Pretty much every radio amateur of my generation will remember Heathkit assembly. We built and used these electronics kits for many years.
While recently assembling my original Prusa i3 MK3S 3D printer, I found myself thinking about Heathkit. Many of you may remember Heathkit assembly of radios and test equipment. For more than forty years until 1992, the Heath Company was the backbone of DIY ham radio gear.
What made me remember Heathkit assembly was the high quality of the Prusa Assembly Instructions, which were at the rare quality provided by Heathkit.
Do the comparison for yourself. Here is the Prusa assembly manual. Now, you can compare it to the Heathkit HW-101 transceiver manual from 1970. Both make extensive use of visualization to identify parts and where you should place them. Both have great guidance for step-by-step assembly. Granted, you will find a lot more parts in a Heathkit (and a lot more soldering, obviously) but both manuals set a gold standard.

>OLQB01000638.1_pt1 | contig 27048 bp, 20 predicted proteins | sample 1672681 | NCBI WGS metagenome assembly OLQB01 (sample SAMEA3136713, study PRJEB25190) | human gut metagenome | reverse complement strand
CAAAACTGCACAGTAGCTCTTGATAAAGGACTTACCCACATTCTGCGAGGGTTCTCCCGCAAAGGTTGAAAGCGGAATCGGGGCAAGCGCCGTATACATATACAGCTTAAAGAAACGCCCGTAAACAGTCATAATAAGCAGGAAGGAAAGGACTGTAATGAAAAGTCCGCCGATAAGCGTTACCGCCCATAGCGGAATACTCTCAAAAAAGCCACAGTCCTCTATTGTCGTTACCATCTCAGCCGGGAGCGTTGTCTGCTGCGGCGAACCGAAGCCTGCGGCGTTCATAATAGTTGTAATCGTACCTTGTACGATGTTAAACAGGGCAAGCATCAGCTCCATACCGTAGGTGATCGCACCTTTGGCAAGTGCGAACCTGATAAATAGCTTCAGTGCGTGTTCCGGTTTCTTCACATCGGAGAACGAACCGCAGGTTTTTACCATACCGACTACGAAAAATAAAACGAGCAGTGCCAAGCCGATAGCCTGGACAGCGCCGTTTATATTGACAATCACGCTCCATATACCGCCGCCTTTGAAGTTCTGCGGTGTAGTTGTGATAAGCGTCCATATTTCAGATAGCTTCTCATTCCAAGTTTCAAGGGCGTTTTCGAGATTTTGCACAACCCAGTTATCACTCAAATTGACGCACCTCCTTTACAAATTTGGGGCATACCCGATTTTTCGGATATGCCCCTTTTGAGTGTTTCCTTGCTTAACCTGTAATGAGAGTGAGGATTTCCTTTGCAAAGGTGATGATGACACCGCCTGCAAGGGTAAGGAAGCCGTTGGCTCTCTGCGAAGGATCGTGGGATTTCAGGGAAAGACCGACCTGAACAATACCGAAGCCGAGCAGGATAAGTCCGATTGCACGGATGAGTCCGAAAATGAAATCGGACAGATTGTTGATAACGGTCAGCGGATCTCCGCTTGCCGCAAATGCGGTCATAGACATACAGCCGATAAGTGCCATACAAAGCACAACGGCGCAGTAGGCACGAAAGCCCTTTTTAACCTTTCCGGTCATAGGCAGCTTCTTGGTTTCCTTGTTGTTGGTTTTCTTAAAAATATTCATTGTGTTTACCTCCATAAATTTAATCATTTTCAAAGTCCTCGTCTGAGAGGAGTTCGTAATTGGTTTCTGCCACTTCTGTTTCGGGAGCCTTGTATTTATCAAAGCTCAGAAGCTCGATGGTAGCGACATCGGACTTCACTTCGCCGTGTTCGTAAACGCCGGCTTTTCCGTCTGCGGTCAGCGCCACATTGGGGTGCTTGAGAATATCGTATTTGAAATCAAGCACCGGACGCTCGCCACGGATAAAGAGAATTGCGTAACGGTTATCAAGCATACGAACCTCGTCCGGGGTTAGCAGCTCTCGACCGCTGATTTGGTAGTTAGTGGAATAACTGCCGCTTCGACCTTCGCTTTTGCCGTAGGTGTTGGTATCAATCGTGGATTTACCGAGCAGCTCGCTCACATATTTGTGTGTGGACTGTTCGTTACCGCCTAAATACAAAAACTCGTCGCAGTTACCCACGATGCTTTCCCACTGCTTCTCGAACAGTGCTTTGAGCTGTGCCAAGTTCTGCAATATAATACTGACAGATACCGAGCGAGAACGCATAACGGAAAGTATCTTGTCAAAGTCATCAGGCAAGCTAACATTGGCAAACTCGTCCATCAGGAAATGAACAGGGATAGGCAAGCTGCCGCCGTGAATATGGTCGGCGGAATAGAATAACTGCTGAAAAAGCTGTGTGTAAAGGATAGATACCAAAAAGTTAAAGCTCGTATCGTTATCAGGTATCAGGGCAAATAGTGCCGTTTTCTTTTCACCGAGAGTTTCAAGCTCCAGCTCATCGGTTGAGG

I built five Heathkits over the years. Very few wiring errors although some cold solder joints. Lots of help in the manuals for troubleshooting. But usually, a few friends would check each others work.
Remember Heathkit Assembly – Black and White
There are two advantages found in the modern Prusa assembly instructions. First, you can really appreciate the use of color and quality printing. In addition, as you can see above in the lower picture, Prusa uses color to identify specific parts through each step of the assembly.
Second, the companion web site provides great full-screen pictures, and can be updated with improved instructions at any time.
I am sure that if Heathkit was still around, they would take advantages of these newer techniques, as well. If you look at the 1969 Heathkit Catalog, you will find a pretty amazing range of kits that would be fun to build, even today.